But State Sen. Sara Kyle, D-Memphis, believes it's one that shouldn't have government support. Her bill would stop the issuance and renewal of the Sons of Confederate Veterans specialized plates that don the flag. It would apply to all motor vehicles and motorcycles.
The fiscal note on the bill said as of Oct. 1, 2015, a little more than 3,000 specialty plates and 28 personalized plates were registered as SCV, displaying the flag.
"I do not want the state to issue this symbol of racism and hate," said Kyle. "Any time you have symbols that designate hate or racism, we are just empowering more people to use these type symbols."
Last June Gov. Bill Haslam said he'd support the removal of the Confederate flags from Tennessee license plates. He said he still does today.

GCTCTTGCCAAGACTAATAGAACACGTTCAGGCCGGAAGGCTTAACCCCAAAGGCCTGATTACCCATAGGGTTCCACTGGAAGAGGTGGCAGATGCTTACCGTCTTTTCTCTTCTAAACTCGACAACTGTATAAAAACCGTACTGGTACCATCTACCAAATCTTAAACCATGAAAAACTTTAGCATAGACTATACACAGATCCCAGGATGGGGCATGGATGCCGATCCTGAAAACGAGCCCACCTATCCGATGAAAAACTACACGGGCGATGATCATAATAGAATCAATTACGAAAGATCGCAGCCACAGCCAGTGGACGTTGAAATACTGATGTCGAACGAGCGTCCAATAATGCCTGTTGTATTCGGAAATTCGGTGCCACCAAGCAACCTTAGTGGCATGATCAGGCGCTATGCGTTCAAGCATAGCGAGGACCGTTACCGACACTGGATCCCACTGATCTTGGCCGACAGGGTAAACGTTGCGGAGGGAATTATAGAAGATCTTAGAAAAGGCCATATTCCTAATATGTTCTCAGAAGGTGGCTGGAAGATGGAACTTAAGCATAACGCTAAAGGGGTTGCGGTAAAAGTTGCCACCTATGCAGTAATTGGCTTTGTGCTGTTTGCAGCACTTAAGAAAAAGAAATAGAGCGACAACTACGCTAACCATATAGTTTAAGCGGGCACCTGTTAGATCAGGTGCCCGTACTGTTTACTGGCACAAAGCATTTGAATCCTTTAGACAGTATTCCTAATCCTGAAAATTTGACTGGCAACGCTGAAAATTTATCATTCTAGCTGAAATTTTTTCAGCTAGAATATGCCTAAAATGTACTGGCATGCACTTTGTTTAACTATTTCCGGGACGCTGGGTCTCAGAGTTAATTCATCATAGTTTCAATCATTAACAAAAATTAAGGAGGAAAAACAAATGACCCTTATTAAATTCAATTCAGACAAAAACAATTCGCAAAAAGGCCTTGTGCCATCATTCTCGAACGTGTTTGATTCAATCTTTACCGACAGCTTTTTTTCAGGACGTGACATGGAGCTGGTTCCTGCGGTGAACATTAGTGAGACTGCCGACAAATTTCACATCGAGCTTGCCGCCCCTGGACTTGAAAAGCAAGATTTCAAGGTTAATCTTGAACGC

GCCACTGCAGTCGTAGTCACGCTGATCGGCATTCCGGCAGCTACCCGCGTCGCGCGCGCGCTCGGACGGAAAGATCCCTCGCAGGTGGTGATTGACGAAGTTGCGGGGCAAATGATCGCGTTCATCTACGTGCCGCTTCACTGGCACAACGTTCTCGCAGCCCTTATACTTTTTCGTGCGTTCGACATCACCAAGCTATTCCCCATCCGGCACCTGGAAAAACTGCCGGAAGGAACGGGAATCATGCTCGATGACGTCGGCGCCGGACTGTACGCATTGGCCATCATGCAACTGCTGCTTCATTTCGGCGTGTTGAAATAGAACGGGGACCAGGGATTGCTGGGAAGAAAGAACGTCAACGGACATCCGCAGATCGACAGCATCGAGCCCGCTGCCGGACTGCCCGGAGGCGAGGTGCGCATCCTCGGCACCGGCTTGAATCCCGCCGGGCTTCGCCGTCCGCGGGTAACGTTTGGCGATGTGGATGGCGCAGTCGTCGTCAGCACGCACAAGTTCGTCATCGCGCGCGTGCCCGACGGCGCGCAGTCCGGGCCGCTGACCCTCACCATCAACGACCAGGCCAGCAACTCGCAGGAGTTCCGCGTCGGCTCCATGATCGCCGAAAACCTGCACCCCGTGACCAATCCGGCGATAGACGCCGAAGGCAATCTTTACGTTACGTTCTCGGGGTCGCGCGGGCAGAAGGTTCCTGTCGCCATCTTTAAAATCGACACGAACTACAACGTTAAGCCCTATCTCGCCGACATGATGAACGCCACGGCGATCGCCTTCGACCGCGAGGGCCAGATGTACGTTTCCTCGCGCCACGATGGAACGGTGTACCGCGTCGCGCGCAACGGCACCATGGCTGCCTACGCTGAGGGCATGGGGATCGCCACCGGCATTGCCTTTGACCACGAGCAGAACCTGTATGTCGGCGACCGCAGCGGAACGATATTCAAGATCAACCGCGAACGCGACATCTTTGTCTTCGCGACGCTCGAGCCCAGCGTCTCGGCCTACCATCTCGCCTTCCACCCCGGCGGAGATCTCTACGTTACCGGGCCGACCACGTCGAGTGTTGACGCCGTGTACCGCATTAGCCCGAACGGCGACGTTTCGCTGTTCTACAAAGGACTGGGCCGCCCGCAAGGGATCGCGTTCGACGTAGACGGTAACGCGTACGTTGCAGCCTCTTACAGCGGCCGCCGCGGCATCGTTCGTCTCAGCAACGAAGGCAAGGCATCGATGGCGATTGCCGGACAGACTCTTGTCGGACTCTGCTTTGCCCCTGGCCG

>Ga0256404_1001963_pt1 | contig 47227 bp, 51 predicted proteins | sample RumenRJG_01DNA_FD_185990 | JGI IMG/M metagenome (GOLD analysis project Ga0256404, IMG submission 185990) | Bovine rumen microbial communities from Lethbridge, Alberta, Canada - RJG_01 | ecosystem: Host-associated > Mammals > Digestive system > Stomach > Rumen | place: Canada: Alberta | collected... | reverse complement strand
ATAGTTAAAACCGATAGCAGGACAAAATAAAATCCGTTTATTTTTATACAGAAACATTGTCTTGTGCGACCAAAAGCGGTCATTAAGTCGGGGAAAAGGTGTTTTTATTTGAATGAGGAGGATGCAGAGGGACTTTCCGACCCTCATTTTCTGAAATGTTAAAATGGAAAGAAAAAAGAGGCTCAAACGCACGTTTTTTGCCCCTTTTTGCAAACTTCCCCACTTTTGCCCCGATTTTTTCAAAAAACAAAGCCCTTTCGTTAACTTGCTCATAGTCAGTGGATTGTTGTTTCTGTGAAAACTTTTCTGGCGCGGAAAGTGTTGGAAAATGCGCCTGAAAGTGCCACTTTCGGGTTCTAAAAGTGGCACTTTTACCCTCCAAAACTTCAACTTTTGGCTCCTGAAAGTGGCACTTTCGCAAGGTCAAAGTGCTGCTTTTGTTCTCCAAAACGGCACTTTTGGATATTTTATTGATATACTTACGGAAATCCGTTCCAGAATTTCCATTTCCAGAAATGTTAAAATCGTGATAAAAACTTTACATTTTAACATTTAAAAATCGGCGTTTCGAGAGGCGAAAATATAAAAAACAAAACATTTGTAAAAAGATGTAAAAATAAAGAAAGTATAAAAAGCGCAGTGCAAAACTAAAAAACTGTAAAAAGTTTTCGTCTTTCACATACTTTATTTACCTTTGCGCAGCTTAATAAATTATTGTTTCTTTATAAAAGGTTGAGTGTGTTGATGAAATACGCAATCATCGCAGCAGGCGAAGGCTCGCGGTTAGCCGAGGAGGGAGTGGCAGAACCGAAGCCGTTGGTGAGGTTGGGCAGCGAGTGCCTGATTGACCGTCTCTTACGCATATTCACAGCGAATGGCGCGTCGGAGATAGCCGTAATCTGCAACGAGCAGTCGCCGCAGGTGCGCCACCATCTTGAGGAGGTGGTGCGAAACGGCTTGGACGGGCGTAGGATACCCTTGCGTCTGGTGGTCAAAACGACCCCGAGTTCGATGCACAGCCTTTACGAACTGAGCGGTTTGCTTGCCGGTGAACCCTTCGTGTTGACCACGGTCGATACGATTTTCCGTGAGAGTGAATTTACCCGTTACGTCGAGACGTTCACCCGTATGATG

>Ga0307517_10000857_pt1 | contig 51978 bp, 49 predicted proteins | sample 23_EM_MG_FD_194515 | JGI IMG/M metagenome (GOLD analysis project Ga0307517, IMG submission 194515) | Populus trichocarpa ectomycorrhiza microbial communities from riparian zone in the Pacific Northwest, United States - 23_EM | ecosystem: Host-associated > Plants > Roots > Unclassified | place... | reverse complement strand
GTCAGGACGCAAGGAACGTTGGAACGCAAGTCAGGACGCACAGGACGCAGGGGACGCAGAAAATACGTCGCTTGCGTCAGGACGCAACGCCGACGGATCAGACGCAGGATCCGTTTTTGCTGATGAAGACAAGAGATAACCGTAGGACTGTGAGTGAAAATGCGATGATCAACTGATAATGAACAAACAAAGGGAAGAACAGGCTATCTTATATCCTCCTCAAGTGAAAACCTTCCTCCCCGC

The executive director of the Sons of Confederate Veterans said it is an attempt to limit first amendment rights and freedom of expression. "I don't think the state has any responsibility to deny an individual of his freedom of expression, and the second part of that is money from the sale of each SCV license plate goes right back to the state," said Sons of Confederate Veterans Executive Director Michael Landree. "It actually goes to the state museum to preserve Confederate flags, original Confederate flags, that are in the state museum."
BRUNSWICK COUNTY -- Five students will face consequences for an incident involving the Confederate flag at West Brunswick High School on Wednesday.
A disruption was sparked from a student walking around with the Confederate flag on his or her back like a cape in the courtyard and cafeteria, Brunswick County Schools spokeswoman Jessica Swencki said late Wednesday.
Swencki could not further elaborate on what transpired, but she said administrators became aware of the incident after the fact, which led to an investigation later in the afternoon and evening.